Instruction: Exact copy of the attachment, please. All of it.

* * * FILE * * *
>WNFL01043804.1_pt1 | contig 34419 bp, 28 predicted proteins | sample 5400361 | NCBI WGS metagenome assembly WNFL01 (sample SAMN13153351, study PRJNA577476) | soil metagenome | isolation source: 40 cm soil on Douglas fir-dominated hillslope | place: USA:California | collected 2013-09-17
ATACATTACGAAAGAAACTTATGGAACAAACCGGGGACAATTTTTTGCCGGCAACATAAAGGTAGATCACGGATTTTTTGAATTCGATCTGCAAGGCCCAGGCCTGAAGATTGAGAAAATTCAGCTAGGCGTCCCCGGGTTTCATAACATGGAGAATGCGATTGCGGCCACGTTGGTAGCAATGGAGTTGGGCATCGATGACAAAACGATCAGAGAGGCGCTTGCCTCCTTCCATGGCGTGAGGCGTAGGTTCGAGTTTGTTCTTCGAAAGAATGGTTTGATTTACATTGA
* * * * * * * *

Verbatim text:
>WNFL01043804.1_pt1 | contig 34419 bp, 28 predicted proteins | sample 5400361 | NCBI WGS metagenome assembly WNFL01 (sample SAMN13153351, study PRJNA577476) | soil metagenome | isolation source: 40 cm soil on Douglas fir-dominated hillslope | place: USA:California | collected 2013-09-17
ATACATTACGAAAGAAACTTATGGAACAAACCGGGGACAATTTTTTGCCGGCAACATAAAGGTAGATCACGGATTTTTTGAATTCGATCTGCAAGGCCCAGGCCTGAAGATTGAGAAAATTCAGCTAGGCGTCCCCGGGTTTCATAACATGGAGAATGCGATTGCGGCCACGTTGGTAGCAATGGAGTTGGGCATCGATGACAAAACGATCAGAGAGGCGCTTGCCTCCTTCCATGGCGTGAGGCGTAGGTTCGAGTTTGTTCTTCGAAAGAATGGTTTGATTTACATTGA